07 May Why Is Being Honest Punishable For Our Children?
When it comes to honesty, kids nail it every time.
“How do I look?”
“I preferred your hair long and your belly looks big in that dress”.
Ok yes it’s brutal. It stings to hear revelations that you know come from the most purest of places.
They mean it.
My eldest has always wrangled with her own honesty. She has a conscience as big as her heart and is the world’s biggest tell tale of her own mishaps.
Every day when I collect her from school.
“Mum, I think I got told off 2 times today……or 3”.
Always over the most trivial of things but this pick up time confessional has just become commonplace.
I love that about her. She can’t keep secrets if she tried. This can be a brilliant thing.
Christmas 2015 however, after an expensive shopping trip with her Dad to get my gift, she stated (almost with a feverish outburst, the relief on her face like when one locates a loo just before crapping oneself)
“Dad definitely did NOT buy you expensive make up for Christmas”.
The downside is that sometimes she can blurt out uncomfortable home truths.
I was enjoying a hot bath last week. Naturally, she decided that she needed a poo. My bath time always acts as a mystical laxative for the entire house hold.
“Mum….you know your boob?”
“Umm, yes. Which one?”
“Not Esmé’s favourite, the other one”
“Well, it’s smaller than the other. It’s like a shrivelled up shrimp”
Now she wasn’t telling me anything I didn’t know here but to hear it said out loud, unapologetic, it as offensive as it is hilarious.
I did have the discussion that feelings can get hurt with being honest after she told me my teeth were yellow. I explained that this was something I was quite embarrassed by already and that by her mentioning it, my feelings had been hurt.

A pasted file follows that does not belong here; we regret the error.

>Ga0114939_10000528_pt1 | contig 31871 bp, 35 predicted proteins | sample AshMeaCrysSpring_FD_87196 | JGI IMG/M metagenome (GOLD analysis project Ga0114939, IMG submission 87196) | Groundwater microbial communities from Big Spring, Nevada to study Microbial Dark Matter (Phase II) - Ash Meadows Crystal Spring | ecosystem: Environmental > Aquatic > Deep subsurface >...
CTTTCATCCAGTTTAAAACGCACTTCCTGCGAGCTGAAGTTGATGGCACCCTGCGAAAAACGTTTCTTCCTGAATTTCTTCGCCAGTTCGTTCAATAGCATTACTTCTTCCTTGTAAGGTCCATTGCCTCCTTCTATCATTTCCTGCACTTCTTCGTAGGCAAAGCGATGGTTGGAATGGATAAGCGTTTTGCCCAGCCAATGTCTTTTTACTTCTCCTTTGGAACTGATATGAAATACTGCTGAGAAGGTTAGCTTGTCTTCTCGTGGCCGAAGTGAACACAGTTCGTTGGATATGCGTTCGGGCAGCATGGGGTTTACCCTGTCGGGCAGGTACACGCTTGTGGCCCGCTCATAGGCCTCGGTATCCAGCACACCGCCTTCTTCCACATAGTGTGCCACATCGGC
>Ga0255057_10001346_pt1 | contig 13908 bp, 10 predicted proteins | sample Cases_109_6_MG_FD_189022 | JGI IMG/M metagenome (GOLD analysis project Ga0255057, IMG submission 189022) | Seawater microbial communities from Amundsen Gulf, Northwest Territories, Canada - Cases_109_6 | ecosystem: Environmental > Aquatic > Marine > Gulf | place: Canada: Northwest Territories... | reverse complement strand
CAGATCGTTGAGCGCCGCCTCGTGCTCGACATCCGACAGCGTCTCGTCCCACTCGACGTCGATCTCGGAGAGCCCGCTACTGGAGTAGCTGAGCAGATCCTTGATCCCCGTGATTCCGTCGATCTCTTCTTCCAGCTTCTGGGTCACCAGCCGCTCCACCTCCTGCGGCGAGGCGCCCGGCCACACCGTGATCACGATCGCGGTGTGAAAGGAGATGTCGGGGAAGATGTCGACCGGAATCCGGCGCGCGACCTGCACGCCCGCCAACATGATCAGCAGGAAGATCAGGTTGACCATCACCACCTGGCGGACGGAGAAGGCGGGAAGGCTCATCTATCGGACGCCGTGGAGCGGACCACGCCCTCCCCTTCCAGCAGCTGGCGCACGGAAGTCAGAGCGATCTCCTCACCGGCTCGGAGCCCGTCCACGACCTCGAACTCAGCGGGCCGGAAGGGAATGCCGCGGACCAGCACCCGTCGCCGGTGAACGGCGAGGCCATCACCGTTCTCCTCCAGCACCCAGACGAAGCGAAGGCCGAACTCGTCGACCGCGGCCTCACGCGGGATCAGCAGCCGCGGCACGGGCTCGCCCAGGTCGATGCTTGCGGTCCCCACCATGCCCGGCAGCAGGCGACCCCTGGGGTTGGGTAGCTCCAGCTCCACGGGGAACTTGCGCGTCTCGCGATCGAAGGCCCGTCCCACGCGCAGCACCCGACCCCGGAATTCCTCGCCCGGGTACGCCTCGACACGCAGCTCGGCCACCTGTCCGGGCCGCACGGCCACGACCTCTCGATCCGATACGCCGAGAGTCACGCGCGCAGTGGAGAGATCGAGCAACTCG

She was devastated and apologised for the rest of the evening.
The thing is, I don’t want to punish that honesty out of her. There is a fine line between being honest and rude and I do think that should be explained but then again I don’t want her to end up a sappy people pleaser like me either.
An incident at school last week upset her as she had been offered a sweet by her teacher and had politely refused explaining that she doesn’t really like sour sweets. The teacher told her she was impolite and should have just said no thank you.
I felt sad for her being pulled up on an honest comment that had meant no personal offence. It’s just the way she is.
An absolute chatterbox with long drawn out explanations for everything.
We drill into our children that truthfulness is the very essence of being ‘good’ only to then expect them to subscribe to the very adult dilemmas of white lies, half truths and tactful diversions.
I want to encourage her openness always, hoping that so long as I raise her as an honourable young lady she will choose her honesty wisely and in the right situation.
I was glad she told me after I had the baby that she didn’t think she loved me now Esmé was here. It alerted me to the fact that I had some relationship TLC to do to make her feel like she is still loved wholly.
I was glad that she told me she preferred my hair longer after having 7 inches cut off. It’ll give me something to aspire to again!
When she tells me she loves me, I know she means it. She really loves me.
Short-haired, yellow toothed, shrivelled up shrimpy tits that I am.